“Filming a Period Piece in London is Difficult”: DP John Conroy on Yardie
For Idris Elba’s feature directorial debut Yardie, cinematographer John Conroy was tasked with recreating a period environment in both England and Jamaica. Opening with a raucous party scene, Yardie travels through a world of Jamaican drug gangs over the ’70s and ’80s. DP John Conroy spoke with Filmmaker briefly about the challenges of filming this period piece.
Filmmaker: How and why did you wind up being the cinematographer of your film? What were the factors and attributes that led to your being hired for this job?
Conroy: I had shot the last two series (3+4) of Luther with Idris and had developed a great working relationship with him. We trust each other.
Filmmaker: What were your artistic goals on this film, and how did you realize them? How did you want your cinematography to enhance the film’s storytelling and treatment of its characters?
Conroy: We first of all wanted to create an atmosphere that felt of the ’70s and ’80s, then to create a space that allowed the cast to feel part of this when filming.
Filmmaker: Were there any specific influences on your cinematography, whether they be other films, or visual art, of photography, or something else?
Conroy: I definitely looked at some of my old photo reference books of the ’70s and ’80s. However, I try to use my imagination as much as possible and create my own world, with the aid of Damien Creagh (production design design) James Keast (costume), Jo Jo Williams (make up) and, of course, Idris, who had very definite ideas on colour & light.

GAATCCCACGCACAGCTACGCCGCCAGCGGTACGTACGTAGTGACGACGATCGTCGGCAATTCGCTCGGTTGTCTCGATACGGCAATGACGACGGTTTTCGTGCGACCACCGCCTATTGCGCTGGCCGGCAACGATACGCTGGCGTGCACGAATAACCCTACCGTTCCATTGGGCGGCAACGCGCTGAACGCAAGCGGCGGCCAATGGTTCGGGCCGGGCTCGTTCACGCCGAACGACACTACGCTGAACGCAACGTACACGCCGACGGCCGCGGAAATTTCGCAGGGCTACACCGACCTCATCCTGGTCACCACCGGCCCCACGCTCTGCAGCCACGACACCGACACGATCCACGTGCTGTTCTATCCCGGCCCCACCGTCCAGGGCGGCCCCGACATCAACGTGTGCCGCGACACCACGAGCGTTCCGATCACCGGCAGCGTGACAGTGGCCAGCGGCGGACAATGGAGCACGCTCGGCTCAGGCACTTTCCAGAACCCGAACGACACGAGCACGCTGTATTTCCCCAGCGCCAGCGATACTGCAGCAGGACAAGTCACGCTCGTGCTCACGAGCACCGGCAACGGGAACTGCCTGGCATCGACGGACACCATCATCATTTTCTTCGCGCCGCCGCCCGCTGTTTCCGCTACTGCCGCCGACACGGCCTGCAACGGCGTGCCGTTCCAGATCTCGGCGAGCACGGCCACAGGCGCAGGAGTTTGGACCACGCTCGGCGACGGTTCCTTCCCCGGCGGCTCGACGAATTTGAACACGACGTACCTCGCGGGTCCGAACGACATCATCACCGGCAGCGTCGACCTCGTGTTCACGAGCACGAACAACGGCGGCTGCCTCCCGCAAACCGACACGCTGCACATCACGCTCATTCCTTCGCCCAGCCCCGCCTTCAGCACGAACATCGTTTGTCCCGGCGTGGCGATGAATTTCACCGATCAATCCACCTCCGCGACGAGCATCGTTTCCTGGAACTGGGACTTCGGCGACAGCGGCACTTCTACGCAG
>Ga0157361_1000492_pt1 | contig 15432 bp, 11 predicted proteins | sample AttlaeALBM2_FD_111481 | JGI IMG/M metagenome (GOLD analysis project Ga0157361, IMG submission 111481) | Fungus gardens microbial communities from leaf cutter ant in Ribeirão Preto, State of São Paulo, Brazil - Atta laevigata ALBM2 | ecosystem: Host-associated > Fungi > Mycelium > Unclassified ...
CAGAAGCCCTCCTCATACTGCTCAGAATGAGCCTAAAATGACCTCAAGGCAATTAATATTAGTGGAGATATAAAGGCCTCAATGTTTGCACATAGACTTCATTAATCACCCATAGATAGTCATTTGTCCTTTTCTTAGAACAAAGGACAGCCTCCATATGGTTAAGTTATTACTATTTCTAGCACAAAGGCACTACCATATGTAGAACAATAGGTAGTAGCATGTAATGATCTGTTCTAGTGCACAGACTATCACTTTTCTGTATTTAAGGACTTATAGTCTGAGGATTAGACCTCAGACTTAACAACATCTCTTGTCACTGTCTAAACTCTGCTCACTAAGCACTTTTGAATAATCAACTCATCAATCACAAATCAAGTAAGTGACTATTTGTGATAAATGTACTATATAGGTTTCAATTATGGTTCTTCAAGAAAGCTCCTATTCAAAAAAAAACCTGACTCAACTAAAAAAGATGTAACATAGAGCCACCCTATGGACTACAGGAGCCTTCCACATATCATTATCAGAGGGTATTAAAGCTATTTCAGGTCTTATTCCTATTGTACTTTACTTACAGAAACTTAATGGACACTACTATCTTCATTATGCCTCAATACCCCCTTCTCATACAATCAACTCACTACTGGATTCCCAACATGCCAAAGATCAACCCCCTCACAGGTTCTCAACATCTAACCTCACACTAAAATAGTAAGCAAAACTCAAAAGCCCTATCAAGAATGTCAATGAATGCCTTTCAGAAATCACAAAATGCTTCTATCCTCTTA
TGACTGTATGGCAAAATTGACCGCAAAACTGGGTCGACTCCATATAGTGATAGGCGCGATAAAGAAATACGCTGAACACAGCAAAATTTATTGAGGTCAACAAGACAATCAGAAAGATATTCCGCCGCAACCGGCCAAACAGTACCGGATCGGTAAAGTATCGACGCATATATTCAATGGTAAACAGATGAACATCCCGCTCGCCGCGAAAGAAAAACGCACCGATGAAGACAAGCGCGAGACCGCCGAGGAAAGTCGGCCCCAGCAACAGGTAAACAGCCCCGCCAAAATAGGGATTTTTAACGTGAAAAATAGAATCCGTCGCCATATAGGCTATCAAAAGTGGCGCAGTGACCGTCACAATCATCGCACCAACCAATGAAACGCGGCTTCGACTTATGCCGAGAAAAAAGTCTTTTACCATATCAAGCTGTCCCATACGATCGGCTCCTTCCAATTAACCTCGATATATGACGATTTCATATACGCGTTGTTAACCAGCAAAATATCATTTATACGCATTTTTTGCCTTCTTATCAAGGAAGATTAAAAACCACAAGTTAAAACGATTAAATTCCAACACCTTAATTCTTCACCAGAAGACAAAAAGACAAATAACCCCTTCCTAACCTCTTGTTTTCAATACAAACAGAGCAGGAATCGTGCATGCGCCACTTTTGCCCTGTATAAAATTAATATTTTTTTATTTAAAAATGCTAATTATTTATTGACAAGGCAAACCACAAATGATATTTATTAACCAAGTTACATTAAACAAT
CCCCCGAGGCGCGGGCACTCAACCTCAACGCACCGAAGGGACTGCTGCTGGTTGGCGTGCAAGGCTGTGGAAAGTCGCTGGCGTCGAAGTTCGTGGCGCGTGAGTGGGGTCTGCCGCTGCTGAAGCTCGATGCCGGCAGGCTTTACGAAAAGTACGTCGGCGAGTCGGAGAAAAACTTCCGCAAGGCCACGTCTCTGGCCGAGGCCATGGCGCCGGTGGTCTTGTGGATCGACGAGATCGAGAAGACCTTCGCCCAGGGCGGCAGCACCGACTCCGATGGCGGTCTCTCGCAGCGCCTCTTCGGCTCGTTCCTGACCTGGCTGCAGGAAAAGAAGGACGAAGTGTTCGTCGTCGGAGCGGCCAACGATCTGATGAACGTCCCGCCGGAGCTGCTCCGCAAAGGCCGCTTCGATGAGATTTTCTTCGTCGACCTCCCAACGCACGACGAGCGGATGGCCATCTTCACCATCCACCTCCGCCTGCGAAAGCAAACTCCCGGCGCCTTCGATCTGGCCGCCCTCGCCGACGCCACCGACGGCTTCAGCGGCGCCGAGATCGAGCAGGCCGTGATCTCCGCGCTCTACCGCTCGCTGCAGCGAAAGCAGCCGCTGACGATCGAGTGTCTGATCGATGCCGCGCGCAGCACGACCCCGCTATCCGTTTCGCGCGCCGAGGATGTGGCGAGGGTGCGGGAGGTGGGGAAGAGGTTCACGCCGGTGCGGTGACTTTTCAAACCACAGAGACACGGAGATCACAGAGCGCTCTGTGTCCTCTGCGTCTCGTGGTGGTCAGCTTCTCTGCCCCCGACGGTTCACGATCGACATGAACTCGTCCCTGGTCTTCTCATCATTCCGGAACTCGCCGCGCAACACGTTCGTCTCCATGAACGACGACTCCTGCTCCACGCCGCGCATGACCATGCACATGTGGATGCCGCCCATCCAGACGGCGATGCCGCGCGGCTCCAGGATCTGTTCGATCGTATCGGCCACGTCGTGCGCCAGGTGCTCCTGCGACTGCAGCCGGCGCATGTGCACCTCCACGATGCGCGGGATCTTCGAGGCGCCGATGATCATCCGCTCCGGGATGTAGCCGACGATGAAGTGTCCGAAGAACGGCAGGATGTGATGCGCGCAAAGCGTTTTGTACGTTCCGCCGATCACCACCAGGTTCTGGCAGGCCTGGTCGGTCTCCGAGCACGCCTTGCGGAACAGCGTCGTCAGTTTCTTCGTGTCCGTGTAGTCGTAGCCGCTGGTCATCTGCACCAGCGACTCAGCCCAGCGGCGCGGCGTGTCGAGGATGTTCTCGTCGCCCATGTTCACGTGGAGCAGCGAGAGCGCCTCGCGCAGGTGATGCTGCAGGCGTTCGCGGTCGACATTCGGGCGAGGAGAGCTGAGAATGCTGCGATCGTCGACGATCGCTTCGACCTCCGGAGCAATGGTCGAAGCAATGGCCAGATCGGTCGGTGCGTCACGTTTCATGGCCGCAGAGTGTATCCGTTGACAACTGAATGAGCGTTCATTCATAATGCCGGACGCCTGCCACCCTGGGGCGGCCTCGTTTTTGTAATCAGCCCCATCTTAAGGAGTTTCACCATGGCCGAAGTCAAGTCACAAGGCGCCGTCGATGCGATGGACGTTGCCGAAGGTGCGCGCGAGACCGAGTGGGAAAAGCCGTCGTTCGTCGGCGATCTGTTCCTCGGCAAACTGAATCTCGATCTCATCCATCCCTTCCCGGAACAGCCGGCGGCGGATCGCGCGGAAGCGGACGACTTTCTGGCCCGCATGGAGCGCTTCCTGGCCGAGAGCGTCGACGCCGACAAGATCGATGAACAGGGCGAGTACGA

Filmmaker: What were the biggest challenges posed by production to those goals?
Conroy: Budget and time. As usual. Filming a period piece in London is difficult, and then, of course, shooting in Jamaica — as brilliant & beautiful as it was, does put a strain on budget. I couldn’t have done it without Tom Taylor (focus) Tony Fabian (grip), and Charlie Cox (gaffer).
Filmmaker: What camera did you shoot on? Why did you choose the camera that you did? What lenses did you use?
Conroy: Arri Alexa Mini Camera and Zeiss Master Prime Anamorphic lenses. I really like the glass, and the mini is ideal for workflow and handheld.
Filmmaker: Describe your approach to lighting.
Conroy: Visceral. I use simple soft sources with shape. All my lights out of shot (except for practicals) pointing at the lens.
Filmmaker: What was the most difficult scene to realize and why? And how did you do it?
Conroy: Interior club scene with a very low ceiling. All the light had to be in vision.
Filmmaker: Finally, describe the finishing of the film. How much of your look was “baked in” versus realized in the DI?
Conroy: We did a live grade with a DIT (Mardon de Carvalho) on the shoot, which gave us the broad strokes, confirming that my lighting gave loads of shape and atmosphere. We finished with the very talented Asa Shoul (colourist) in Molinare London.